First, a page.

After months of rumors, news broke in April that the next installment in the core X-Men franchise would once again tackle the story of Jean Grey and the Phoenix. Dubbed X-Men: Dark Phoenix, the new movie will be one of three set to premiere next year in Fox’s superhero universe. While the storyline’s adaptation in X-Men: The Last Stand was widely panned, the new take has been promised to be more faithful to the source material. After the rise of Jean Grey’s new powers teased in X-Men: Apocalypse, she will fully emerge as the cosmic entity next year, necessitating the return of Mystique, Magneto, and maybe even a new Rogue.
Of course, the intergalactic origin of the Phoenix and the comic book source material has also led to rumors that the X-Men franchise will finally be going cosmic next year. While the producers of the film have played coy for months, today finally brought confirmation of the movie’s massive scope.
Along with the news the longtime X-Men producer and writer Simon Kinberg will be making his directorial debut with Dark Phoenix, word broke that Jessica Chastain will finally be making the jump from prestige dramas to superhero movies. She’s said to be in talks for Lilandra, one of the leaders of the Shi’ar Empire and a character with deep connections to the X-Men and the Phoenix Force. But just who are Lilandra and the Shi’ar Empire?
While a number of alien species exist in Marvel comics, a few core ones always seem to rise to the top. There are the Kree, owned by Marvel Studios and factoring into Guardians of the Galaxy and Agents of S.H.I.E.L.D.; there are the shape-shifting Skrulls, co-owned by Marvel and Fox; and then there are the Shi’ar, presumably fully controlled by Fox thanks to their longtime connection with the X-Men.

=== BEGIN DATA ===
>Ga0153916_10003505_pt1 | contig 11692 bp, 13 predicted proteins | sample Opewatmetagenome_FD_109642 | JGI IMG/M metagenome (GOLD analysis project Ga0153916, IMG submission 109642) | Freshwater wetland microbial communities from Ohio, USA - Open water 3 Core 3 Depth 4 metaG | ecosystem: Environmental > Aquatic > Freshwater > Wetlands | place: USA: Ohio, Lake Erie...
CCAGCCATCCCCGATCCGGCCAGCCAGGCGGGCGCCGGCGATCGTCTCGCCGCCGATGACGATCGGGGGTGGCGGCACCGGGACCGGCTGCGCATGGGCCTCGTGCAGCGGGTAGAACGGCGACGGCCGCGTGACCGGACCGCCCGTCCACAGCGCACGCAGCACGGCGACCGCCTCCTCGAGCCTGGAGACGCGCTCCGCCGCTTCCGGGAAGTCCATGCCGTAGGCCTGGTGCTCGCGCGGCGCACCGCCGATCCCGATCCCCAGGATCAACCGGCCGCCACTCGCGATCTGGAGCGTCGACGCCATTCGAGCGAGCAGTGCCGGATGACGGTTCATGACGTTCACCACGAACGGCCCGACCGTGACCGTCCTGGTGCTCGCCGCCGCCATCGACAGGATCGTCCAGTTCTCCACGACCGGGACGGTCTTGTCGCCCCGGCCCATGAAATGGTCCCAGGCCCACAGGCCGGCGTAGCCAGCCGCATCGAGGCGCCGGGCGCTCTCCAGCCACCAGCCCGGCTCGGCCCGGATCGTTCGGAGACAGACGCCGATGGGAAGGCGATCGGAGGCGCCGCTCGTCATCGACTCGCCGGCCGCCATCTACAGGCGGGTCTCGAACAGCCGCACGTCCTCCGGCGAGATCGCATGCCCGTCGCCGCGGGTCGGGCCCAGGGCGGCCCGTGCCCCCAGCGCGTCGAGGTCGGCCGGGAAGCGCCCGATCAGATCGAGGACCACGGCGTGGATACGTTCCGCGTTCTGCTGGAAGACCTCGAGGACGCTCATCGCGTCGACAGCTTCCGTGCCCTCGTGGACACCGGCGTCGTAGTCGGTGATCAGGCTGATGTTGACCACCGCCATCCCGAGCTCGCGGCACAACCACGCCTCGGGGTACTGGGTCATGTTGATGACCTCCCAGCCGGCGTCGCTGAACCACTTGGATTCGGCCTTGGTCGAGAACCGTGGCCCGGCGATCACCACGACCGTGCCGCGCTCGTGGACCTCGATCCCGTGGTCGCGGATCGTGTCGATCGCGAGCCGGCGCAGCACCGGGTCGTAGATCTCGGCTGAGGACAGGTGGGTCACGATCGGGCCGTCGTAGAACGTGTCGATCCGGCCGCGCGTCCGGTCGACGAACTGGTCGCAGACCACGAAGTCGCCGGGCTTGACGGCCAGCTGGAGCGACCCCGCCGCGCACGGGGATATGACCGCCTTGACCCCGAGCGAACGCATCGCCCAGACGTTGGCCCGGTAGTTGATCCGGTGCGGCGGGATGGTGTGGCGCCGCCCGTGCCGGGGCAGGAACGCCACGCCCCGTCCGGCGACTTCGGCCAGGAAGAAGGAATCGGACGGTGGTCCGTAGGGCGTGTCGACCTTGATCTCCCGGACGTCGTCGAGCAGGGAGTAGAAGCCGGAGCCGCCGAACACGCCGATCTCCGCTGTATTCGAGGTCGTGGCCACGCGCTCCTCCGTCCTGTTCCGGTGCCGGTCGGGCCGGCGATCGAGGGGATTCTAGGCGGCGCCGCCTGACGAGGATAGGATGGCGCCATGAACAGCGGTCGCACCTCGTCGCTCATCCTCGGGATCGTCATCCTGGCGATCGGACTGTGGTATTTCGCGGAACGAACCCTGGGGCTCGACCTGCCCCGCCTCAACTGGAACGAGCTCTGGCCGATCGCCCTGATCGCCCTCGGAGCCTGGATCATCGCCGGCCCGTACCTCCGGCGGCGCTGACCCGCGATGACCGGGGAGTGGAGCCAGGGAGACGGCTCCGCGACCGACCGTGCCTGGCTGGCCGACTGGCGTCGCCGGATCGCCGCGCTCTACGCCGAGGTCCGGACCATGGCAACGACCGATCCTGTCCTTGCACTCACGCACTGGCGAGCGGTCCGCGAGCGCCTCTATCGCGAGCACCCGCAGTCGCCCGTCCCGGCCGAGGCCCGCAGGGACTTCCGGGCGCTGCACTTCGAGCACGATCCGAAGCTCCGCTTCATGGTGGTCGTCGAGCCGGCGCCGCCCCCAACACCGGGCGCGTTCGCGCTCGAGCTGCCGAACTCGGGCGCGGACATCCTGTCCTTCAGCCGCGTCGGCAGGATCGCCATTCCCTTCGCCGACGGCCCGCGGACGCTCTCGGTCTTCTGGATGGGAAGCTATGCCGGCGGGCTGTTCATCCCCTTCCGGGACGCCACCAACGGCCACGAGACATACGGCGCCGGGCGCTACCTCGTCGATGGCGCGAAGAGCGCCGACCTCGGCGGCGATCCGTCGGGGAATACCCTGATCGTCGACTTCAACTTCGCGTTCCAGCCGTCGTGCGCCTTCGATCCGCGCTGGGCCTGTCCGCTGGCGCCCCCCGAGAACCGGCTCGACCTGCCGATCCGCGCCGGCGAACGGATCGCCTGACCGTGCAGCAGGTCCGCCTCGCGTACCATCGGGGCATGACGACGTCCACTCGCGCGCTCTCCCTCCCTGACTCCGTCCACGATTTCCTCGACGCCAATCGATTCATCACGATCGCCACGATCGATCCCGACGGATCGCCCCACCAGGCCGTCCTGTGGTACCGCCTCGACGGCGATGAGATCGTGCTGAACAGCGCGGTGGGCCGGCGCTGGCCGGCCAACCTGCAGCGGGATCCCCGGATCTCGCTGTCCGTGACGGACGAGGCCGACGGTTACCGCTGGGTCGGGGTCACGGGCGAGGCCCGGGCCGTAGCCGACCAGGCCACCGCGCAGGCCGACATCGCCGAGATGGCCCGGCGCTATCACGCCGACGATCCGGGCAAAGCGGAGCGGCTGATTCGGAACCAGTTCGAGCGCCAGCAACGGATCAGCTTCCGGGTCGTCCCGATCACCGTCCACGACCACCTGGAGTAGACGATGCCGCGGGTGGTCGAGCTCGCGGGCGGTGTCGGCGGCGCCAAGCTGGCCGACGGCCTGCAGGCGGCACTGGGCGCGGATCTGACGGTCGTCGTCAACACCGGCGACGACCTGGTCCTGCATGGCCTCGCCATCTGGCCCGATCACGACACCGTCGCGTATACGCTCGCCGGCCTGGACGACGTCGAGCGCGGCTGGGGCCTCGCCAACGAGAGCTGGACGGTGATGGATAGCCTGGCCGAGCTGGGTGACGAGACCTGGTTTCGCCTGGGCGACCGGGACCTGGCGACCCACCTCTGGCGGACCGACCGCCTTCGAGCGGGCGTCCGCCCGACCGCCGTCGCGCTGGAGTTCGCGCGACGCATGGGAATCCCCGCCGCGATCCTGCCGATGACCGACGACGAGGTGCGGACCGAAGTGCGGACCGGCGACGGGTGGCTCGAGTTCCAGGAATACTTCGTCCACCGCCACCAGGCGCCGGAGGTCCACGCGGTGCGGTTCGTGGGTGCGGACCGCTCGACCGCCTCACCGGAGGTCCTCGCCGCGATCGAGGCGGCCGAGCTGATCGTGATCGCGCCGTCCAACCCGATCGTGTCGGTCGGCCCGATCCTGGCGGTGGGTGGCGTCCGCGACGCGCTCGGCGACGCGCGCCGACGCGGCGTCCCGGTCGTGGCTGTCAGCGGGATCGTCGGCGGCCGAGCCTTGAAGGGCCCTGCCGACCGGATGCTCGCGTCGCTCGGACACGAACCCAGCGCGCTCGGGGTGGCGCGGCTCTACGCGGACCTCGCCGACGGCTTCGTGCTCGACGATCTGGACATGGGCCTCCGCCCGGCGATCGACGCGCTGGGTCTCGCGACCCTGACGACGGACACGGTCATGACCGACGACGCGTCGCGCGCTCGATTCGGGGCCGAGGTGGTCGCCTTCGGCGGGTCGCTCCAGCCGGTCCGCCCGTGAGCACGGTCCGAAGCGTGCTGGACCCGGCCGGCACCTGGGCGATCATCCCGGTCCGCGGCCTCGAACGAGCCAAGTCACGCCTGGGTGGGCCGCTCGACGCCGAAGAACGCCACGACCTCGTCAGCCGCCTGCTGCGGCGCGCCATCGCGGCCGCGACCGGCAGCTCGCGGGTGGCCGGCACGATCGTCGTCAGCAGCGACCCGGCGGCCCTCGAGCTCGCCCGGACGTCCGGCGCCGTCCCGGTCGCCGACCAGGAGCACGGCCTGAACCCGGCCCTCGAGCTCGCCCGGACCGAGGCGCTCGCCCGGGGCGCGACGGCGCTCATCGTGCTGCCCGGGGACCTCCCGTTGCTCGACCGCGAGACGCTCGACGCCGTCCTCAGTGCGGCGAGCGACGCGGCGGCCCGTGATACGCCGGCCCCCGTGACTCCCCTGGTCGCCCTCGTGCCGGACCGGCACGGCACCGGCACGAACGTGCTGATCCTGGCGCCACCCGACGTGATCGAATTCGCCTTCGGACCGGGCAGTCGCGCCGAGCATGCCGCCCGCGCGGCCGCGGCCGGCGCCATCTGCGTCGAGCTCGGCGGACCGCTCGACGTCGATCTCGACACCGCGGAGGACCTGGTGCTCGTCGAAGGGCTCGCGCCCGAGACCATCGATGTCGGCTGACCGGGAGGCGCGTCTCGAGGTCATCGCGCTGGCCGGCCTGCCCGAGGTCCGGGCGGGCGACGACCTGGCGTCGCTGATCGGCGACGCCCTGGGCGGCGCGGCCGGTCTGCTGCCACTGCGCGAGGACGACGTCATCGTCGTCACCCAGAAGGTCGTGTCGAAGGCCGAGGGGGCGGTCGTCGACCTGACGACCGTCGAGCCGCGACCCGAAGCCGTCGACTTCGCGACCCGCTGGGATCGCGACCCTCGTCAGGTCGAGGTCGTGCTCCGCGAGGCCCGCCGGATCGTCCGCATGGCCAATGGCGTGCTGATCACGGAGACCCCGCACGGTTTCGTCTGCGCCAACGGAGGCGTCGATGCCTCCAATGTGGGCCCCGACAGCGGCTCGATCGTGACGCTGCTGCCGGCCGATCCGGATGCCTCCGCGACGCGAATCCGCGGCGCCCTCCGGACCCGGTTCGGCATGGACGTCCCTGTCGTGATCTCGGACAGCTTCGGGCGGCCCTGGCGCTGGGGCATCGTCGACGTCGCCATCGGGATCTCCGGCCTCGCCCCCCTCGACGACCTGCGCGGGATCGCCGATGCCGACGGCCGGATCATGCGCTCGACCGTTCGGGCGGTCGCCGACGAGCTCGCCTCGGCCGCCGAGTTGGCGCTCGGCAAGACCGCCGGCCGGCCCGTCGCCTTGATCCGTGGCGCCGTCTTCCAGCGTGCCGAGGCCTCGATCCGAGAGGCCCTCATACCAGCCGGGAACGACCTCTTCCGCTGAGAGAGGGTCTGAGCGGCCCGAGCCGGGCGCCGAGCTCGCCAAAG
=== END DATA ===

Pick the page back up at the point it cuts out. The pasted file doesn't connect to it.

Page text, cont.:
Created by famed X-Men writer Chris Claremont and artist Dave Cockrum, the Shi’ar race first appeared in 1976’s X-Men #97. A humanoid species with avian qualities, the Shi’ar are a powerful race from the planet Aerie who control a vast galactic empire from their throneworld of Chadilar. Similar to the Romulans from Star Trek or the real-world Spartans, they’re a warlike and imperialistic people, known for their love of battle and hatred of the arts.
Consuming the cultures they dominate, the Shi’ar have come to encompass a vast number of races and planets, best summed up by Warren Ellis’ Starjammers from 1995:
“Sharra and K’ythri are the gods in marriage. The gods who didn’t want to marry, but were forced into it. In marriage they found strength and in strength they found love. That’s what the Shi’ar Imperium does. It marries other cultures. Shotgun weddings.”
When we first meet the Shi’ar, they’re ruled by D’Ken, a megalomaniac with dreams of greater power. During his reign, he unwisely reassembles the powerful M’Kraan Crystal, capable of transporting users to any reality they wish. During his efforts, he’s opposed by his sister Lilandra, but she’s ultimately defeated and exiled from the Empire. In an attempt to stop her brother, she travels to Earth to enlist the help of the X-Men. Using her telepathic abilities, she communicates with Charles Xavier during her journey, igniting a romance that will last for ages.
She eventually wins the allegiance of the X-Men, with the team stopping D’Ken and helping to place Lilandra in power. Throughout her reign, however, she’s constantly opposed by her sister, Deathbird, a fierce warrior with taloned-wings and a powerful bloodlust. Over the years, the X-Men would battle Deathbird many times, with the rogue even becoming a recurring villain for Ms. Marvel.